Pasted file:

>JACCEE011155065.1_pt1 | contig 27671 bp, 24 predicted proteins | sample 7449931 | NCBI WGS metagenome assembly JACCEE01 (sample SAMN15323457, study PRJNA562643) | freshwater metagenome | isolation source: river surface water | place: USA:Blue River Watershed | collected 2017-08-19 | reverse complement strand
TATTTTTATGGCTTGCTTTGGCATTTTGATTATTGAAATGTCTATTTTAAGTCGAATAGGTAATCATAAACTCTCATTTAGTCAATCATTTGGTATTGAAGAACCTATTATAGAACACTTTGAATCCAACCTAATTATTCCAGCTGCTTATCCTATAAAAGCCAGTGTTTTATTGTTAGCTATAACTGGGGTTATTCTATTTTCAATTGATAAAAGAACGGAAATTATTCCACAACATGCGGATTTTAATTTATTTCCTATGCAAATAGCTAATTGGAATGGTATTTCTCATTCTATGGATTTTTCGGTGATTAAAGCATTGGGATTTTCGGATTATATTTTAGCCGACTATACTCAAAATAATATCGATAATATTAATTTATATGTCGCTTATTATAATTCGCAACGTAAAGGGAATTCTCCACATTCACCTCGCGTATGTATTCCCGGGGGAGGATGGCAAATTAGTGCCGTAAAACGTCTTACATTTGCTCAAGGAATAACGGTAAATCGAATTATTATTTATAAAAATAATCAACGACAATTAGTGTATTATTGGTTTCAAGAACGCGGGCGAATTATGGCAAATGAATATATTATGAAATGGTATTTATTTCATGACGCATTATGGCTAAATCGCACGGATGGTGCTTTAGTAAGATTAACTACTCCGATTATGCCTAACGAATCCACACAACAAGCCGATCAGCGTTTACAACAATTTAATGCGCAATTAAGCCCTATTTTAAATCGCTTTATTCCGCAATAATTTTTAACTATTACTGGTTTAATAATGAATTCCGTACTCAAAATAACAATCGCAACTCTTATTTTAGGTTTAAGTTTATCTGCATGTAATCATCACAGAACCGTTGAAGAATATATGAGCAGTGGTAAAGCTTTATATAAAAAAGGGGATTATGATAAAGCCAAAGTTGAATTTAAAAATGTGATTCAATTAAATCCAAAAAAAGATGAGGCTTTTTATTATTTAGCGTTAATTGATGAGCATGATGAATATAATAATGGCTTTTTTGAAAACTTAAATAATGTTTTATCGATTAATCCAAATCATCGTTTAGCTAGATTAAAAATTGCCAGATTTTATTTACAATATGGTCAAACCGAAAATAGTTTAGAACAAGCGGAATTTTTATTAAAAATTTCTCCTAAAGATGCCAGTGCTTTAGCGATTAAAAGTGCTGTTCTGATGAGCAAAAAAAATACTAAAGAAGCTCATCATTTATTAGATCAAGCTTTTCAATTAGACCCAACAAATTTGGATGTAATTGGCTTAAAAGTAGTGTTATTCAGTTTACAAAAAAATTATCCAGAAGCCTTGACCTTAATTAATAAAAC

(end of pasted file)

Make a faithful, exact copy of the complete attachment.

>JACCEE011155065.1_pt1 | contig 27671 bp, 24 predicted proteins | sample 7449931 | NCBI WGS metagenome assembly JACCEE01 (sample SAMN15323457, study PRJNA562643) | freshwater metagenome | isolation source: river surface water | place: USA:Blue River Watershed | collected 2017-08-19 | reverse complement strand
TATTTTTATGGCTTGCTTTGGCATTTTGATTATTGAAATGTCTATTTTAAGTCGAATAGGTAATCATAAACTCTCATTTAGTCAATCATTTGGTATTGAAGAACCTATTATAGAACACTTTGAATCCAACCTAATTATTCCAGCTGCTTATCCTATAAAAGCCAGTGTTTTATTGTTAGCTATAACTGGGGTTATTCTATTTTCAATTGATAAAAGAACGGAAATTATTCCACAACATGCGGATTTTAATTTATTTCCTATGCAAATAGCTAATTGGAATGGTATTTCTCATTCTATGGATTTTTCGGTGATTAAAGCATTGGGATTTTCGGATTATATTTTAGCCGACTATACTCAAAATAATATCGATAATATTAATTTATATGTCGCTTATTATAATTCGCAACGTAAAGGGAATTCTCCACATTCACCTCGCGTATGTATTCCCGGGGGAGGATGGCAAATTAGTGCCGTAAAACGTCTTACATTTGCTCAAGGAATAACGGTAAATCGAATTATTATTTATAAAAATAATCAACGACAATTAGTGTATTATTGGTTTCAAGAACGCGGGCGAATTATGGCAAATGAATATATTATGAAATGGTATTTATTTCATGACGCATTATGGCTAAATCGCACGGATGGTGCTTTAGTAAGATTAACTACTCCGATTATGCCTAACGAATCCACACAACAAGCCGATCAGCGTTTACAACAATTTAATGCGCAATTAAGCCCTATTTTAAATCGCTTTATTCCGCAATAATTTTTAACTATTACTGGTTTAATAATGAATTCCGTACTCAAAATAACAATCGCAACTCTTATTTTAGGTTTAAGTTTATCTGCATGTAATCATCACAGAACCGTTGAAGAATATATGAGCAGTGGTAAAGCTTTATATAAAAAAGGGGATTATGATAAAGCCAAAGTTGAATTTAAAAATGTGATTCAATTAAATCCAAAAAAAGATGAGGCTTTTTATTATTTAGCGTTAATTGATGAGCATGATGAATATAATAATGGCTTTTTTGAAAACTTAAATAATGTTTTATCGATTAATCCAAATCATCGTTTAGCTAGATTAAAAATTGCCAGATTTTATTTACAATATGGTCAAACCGAAAATAGTTTAGAACAAGCGGAATTTTTATTAAAAATTTCTCCTAAAGATGCCAGTGCTTTAGCGATTAAAAGTGCTGTTCTGATGAGCAAAAAAAATACTAAAGAAGCTCATCATTTATTAGATCAAGCTTTTCAATTAGACCCAACAAATTTGGATGTAATTGGCTTAAAAGTAGTGTTATTCAGTTTACAAAAAAATTATCCAGAAGCCTTGACCTTAATTAATAAAAC